Every time I get my hands on a Nokia device, I just expect quality. I can’t emphasize that I’m a little biased toward its handset lineup because of the positive experiences I had years ago with its hardware. You can say whatever you want about Series 40, 60 and Symbian in general, but I never felt like Nokia made a cheap phone.

With those expectations, I was happy to see that the same level of care and quality in the manufacturing of the Nokia Lumia 710. Solid was the first word that came to mind as I unboxed the Lumia 710. You can tell right away that the phone is well made. The back cover has no extra movement and everything just fits “right.”

The exterior casing of the body feels very good in the hand, with a little curvature around the sides. It doesn’t have a “boxy” feeling and almost conforms to your hand. One of the first things you’ll notice upon taking the Lumia 710 out of the box is how lightweight the phone is; it just feels “light.” When I reviewed the Samsung Galaxy S II, I felt it was “lighter” than my usual iPhone 4 staple but it didn’t feel as sturdy in the hand. However, the Lumia 710 feels lighter than both the Galaxy S II and the iPhone and considerably sturdier than the Galaxy S II and the iPhone. Incidentally, it is 0.3 ounces lighter than the GSII. Though, the simple point remains that the Lumia 710 is a much smaller phone with a 3.7? screen against the Galaxy S II 4.5? screen. So that 0.3 ounce weight difference is mitigated by the face that the Lumia is a much smaller handset. It doesn’t take away from the real feeling in your hand, though. It just feels “right.”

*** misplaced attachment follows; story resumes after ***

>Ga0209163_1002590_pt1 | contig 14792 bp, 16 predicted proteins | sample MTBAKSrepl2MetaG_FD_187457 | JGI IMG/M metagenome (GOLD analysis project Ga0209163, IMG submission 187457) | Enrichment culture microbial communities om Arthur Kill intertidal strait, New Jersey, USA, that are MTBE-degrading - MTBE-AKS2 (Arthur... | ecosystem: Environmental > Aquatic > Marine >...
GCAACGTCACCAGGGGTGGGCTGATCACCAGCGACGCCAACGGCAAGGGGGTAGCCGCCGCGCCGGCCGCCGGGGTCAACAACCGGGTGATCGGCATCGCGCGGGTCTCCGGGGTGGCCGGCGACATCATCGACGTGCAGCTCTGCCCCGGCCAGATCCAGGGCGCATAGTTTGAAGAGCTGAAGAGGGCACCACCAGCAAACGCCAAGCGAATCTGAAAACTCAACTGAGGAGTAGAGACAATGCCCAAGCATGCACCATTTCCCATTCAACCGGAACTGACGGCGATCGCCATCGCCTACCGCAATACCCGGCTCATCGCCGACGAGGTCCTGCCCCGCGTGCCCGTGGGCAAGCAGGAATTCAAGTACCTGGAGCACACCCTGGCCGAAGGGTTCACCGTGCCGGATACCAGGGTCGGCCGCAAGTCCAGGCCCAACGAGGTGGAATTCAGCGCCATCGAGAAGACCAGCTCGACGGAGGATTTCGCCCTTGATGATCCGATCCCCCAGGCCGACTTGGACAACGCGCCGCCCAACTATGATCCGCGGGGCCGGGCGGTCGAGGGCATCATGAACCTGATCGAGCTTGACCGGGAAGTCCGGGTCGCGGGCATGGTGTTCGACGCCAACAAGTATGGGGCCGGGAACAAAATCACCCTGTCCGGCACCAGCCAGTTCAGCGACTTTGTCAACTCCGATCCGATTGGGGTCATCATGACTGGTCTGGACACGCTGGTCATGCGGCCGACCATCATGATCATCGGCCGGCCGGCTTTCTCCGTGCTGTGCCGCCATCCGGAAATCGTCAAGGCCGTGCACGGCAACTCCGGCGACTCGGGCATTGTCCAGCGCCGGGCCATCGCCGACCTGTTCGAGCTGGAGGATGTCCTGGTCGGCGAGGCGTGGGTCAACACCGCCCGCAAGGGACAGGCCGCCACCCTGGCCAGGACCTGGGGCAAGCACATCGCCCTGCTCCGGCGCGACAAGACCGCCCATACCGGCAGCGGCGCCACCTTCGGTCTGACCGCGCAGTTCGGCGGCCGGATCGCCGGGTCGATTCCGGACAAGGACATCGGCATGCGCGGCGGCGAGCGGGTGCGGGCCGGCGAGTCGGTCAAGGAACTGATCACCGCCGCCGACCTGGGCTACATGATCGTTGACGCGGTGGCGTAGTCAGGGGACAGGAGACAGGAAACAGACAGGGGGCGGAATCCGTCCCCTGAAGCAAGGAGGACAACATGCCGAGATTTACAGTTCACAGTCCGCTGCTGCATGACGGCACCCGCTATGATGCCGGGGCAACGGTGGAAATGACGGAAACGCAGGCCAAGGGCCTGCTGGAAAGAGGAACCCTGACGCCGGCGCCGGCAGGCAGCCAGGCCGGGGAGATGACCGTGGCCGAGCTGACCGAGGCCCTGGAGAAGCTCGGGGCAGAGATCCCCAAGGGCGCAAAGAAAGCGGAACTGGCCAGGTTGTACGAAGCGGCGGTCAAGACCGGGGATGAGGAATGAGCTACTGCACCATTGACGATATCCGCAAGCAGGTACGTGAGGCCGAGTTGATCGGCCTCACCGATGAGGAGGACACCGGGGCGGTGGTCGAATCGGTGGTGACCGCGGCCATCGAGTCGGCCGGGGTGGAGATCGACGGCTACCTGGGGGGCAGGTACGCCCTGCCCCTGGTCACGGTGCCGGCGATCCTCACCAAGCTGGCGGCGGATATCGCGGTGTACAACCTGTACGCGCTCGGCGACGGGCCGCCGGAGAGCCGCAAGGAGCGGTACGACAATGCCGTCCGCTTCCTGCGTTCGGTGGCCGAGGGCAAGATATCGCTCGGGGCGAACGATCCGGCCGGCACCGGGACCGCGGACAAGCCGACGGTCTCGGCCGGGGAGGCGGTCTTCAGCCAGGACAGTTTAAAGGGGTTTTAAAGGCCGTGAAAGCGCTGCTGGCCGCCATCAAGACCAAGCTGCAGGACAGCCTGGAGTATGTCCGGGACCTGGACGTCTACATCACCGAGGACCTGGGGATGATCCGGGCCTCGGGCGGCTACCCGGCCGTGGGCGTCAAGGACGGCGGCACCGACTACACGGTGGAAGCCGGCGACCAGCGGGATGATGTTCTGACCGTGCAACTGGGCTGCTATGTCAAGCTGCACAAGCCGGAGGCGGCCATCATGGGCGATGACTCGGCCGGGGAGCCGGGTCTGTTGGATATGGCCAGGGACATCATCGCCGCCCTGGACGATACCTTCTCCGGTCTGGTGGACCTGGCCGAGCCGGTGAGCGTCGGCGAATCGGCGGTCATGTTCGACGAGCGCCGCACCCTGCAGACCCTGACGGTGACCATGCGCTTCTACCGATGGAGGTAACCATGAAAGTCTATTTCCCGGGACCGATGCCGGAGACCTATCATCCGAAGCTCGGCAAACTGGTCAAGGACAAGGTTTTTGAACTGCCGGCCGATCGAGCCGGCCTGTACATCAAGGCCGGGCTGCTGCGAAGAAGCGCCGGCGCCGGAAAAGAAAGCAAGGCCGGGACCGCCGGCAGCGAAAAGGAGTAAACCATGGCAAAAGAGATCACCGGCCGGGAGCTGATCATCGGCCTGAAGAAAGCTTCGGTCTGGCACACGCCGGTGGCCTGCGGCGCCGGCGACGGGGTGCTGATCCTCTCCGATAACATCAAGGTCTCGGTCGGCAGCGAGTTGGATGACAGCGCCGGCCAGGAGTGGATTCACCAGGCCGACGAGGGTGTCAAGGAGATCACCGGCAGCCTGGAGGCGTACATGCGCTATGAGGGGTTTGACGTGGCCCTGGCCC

The hardware itself feels like a cohesive part of the same whole, although the Lumia does move away from the recent round of Windows Phone hardware that had capacitive buttons by including those of the physical variety. The front of the device has a back, search and home button emblazoned with the Windows logo.

The right-hand side of the device has the volume rocker along with a dedicated camera key near the bottom of the device. When held in landscape, the camera key is in the perfect placement for the snapshot. I wish all handset manufacturers included a dedicated camera key on their devices. Apple, are you listening?

The top of the device has the power switch as well as the microUSB port for charging and connecting to a computer. The left-side of the Lumia is empty with no hardware buttons whatsoever. The front of the device is composed of plastic while the rear of the device has a rubberized surface, which provides excellent grip in the hand. This is another sticky point manufacturers should consider, our hands grip some surfaces better than others and Nokia has obviously considered this by adding in a material that allows for a controlled grip.